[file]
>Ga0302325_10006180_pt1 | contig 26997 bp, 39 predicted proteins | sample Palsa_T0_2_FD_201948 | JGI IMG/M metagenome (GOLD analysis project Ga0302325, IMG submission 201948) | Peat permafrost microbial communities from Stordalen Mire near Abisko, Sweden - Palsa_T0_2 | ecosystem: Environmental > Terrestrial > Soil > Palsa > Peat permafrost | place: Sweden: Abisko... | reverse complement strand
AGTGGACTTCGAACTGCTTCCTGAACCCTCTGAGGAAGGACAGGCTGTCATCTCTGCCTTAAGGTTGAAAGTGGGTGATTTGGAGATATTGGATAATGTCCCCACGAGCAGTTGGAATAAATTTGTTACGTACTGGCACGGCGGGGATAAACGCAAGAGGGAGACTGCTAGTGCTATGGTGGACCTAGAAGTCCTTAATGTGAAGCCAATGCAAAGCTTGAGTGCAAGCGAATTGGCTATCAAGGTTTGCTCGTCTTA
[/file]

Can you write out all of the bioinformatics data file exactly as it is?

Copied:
>Ga0302325_10006180_pt1 | contig 26997 bp, 39 predicted proteins | sample Palsa_T0_2_FD_201948 | JGI IMG/M metagenome (GOLD analysis project Ga0302325, IMG submission 201948) | Peat permafrost microbial communities from Stordalen Mire near Abisko, Sweden - Palsa_T0_2 | ecosystem: Environmental > Terrestrial > Soil > Palsa > Peat permafrost | place: Sweden: Abisko... | reverse complement strand
AGTGGACTTCGAACTGCTTCCTGAACCCTCTGAGGAAGGACAGGCTGTCATCTCTGCCTTAAGGTTGAAAGTGGGTGATTTGGAGATATTGGATAATGTCCCCACGAGCAGTTGGAATAAATTTGTTACGTACTGGCACGGCGGGGATAAACGCAAGAGGGAGACTGCTAGTGCTATGGTGGACCTAGAAGTCCTTAATGTGAAGCCAATGCAAAGCTTGAGTGCAAGCGAATTGGCTATCAAGGTTTGCTCGTCTTA